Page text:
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Harold Meyerson at the Washington Post takes on right-to-work laws in The Lansing-Beijing connection:

The gap between U.S. capital income and labor income hasn’t been this great since before the New Deal; why widen it still more? The answer, in Lansing no less than in Beijing, is political. The Republicans who took control of the Michigan statehouse in 2010 understand that Democrats’ foot soldiers come disproportionately from labor. GOP efforts to reduce labor’s clout help Republicans politically far more than they help any Michigan-based businesses or local governments. (The legislation, which Gov. Rick Snyder (R) signed into law Tuesday evening, establishes right-to-work requirements for the public sector, too.)

Those who doubt that the intent of Michigan’s laws is more political than economic should consider the two kinds of unions exempted from its reach: police and firefighter unions. Their contracts are among the costliest that local governments confront: Police and firefighters generally (and rightly) retire earlier than do other public employees, with relatively generous pension benefits. But in Michigan, police and firefighter unions often endorse Republicans. Shrinking their treasuries and political power by subjecting them to right-to-work strictures would only damage Republicans’ electoral prospects (and may well play poorly to voters).

Kathleen Parker at the Washington Post displays another example of her finely honed penchant for upsidedownism in The double-down president:
Boehner’s good-faith attempts at a deal, offering new revenue through reforms as well as leaning toward some limited tax-rate increases, have been met with mockery. Obama’s laughable idea of a balanced deal includes taking control of the debt ceiling and doubling revenue demands, while offering little in the way of spending cuts.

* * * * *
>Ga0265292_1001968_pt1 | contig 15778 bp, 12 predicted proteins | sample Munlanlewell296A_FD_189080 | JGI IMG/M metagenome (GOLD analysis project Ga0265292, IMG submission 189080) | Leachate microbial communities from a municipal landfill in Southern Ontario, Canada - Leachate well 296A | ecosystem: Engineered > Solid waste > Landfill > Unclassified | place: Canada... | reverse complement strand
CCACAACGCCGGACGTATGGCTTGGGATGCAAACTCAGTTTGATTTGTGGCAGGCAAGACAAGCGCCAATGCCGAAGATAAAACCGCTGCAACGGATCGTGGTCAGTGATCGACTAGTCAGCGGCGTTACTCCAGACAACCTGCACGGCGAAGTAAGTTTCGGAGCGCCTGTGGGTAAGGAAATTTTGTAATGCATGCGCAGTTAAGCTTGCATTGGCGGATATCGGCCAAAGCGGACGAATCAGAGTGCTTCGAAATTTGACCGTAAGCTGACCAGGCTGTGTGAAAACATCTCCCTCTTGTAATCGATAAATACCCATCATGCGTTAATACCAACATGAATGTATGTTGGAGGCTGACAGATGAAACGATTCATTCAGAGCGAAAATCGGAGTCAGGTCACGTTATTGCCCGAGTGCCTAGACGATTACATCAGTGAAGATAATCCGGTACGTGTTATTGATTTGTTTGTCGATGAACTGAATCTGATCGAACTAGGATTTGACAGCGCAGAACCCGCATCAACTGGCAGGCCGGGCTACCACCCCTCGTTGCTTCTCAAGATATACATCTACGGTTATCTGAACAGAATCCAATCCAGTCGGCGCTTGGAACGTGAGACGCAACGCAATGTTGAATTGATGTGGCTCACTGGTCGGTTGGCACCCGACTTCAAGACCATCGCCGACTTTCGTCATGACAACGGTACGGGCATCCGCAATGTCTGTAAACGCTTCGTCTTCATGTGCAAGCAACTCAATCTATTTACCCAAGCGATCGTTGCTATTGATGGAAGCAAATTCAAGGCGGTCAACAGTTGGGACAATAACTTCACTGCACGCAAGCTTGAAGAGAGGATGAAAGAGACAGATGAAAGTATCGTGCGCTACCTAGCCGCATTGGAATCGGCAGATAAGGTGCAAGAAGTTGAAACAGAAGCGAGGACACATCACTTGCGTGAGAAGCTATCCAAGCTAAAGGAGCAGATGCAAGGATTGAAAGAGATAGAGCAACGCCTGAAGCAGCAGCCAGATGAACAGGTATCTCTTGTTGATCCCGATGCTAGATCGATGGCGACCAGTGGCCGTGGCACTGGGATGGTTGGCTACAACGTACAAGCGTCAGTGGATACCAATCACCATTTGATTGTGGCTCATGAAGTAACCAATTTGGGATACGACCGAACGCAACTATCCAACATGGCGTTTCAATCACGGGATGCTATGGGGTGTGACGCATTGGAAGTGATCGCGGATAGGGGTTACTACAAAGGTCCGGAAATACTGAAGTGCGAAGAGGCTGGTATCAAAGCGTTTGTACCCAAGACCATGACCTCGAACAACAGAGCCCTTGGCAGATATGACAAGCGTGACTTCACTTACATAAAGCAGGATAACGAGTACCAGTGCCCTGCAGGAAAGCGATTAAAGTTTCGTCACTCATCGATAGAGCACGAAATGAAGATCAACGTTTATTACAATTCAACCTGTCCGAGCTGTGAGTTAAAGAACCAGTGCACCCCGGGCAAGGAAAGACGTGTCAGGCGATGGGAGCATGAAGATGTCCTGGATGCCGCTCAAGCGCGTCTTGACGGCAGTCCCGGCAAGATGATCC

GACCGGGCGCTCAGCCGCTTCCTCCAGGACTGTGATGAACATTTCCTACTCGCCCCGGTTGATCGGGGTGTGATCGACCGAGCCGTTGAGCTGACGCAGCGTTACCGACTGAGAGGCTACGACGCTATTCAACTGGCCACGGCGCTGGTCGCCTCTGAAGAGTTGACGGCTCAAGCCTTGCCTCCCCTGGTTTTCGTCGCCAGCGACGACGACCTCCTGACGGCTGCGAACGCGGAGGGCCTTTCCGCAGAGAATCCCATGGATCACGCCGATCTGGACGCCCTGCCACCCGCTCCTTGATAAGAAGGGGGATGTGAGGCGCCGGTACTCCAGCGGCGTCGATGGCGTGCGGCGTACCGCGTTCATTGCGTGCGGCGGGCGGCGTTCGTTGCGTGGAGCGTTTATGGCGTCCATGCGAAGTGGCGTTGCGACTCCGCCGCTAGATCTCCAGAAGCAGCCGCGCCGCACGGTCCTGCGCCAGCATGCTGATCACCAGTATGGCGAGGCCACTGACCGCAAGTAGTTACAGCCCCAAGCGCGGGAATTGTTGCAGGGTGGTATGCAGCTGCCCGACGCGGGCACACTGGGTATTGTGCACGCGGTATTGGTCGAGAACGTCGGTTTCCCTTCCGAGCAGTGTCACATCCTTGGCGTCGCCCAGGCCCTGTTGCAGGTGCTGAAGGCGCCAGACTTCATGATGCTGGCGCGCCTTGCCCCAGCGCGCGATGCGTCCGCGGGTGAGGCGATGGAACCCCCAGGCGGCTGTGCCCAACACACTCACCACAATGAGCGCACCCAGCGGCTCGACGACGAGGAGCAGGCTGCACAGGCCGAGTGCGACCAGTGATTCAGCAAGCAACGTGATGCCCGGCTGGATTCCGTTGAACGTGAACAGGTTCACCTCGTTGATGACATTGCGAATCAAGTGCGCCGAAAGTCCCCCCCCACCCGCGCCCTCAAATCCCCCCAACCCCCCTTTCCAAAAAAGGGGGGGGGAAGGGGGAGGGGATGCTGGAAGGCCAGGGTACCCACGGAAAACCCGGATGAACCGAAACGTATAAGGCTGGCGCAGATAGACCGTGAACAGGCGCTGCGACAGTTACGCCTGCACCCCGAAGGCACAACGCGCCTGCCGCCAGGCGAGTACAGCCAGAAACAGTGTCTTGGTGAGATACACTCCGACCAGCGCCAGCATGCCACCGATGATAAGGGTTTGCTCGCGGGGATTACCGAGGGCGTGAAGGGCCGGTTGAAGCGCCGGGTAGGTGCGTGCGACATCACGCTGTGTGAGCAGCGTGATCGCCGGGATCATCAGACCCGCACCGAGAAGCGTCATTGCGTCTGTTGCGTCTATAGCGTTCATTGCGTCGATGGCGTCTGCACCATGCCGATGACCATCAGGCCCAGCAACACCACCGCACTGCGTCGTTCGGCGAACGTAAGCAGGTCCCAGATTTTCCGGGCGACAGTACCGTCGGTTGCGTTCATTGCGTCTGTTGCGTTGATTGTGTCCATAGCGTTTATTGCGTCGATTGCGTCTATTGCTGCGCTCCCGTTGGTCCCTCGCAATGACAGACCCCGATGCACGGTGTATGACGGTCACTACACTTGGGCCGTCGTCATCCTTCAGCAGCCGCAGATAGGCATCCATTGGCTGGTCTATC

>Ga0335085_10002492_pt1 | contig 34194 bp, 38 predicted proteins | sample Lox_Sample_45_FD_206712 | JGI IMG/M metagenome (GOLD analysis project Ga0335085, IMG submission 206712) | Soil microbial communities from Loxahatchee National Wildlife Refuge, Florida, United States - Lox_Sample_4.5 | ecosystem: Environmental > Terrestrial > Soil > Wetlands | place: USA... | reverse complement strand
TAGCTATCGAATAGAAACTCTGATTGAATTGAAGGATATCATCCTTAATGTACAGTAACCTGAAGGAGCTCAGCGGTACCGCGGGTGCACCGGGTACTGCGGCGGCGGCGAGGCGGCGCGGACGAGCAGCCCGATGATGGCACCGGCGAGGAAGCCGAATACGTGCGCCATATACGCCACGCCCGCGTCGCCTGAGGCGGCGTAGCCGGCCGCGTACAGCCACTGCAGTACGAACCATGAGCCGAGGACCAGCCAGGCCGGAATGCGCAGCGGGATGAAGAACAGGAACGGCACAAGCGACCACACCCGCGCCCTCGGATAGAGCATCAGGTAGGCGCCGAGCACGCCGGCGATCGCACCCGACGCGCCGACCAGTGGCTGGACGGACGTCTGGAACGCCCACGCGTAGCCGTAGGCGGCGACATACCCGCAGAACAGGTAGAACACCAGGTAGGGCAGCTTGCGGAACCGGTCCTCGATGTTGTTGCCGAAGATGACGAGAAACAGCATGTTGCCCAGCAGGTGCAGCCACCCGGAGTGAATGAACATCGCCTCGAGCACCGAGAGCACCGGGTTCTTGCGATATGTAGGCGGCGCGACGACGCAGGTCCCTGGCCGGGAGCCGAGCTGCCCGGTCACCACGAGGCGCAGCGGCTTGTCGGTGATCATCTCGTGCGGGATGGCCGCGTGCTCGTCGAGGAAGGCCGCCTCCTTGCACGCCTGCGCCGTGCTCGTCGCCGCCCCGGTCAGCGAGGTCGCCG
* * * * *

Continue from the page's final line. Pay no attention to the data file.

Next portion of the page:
Jules Witcover at the Baltimore Sun asks Is anybody sad that Jim DeMint is leaving the Senate? and wonders whether he irritated Democrats or Republicans more:
The South Carolinian's decision may reflect personal frustration with his ability to move his party more to the right in the Senate. But it also highlights the growing influence of outside voices like Mr. Limbaugh and ultraconservative radio and television commentators and supposedly independent super-PACs in shaping public opinion on right-wing causes.

In a political world increasingly driven by big money, conservative Republican-leaning groups like the Heritage Foundation and the American Enterprise Institute have until fairly recently led the way as aggressive generators of intellectual content. But effectively selling their ideas to a broader constituency has been another matter. For all of Mr. DeMint's talk of waging "the battle of ideas," his prime contribution in changing hats may be as a salesman, not a philosopher.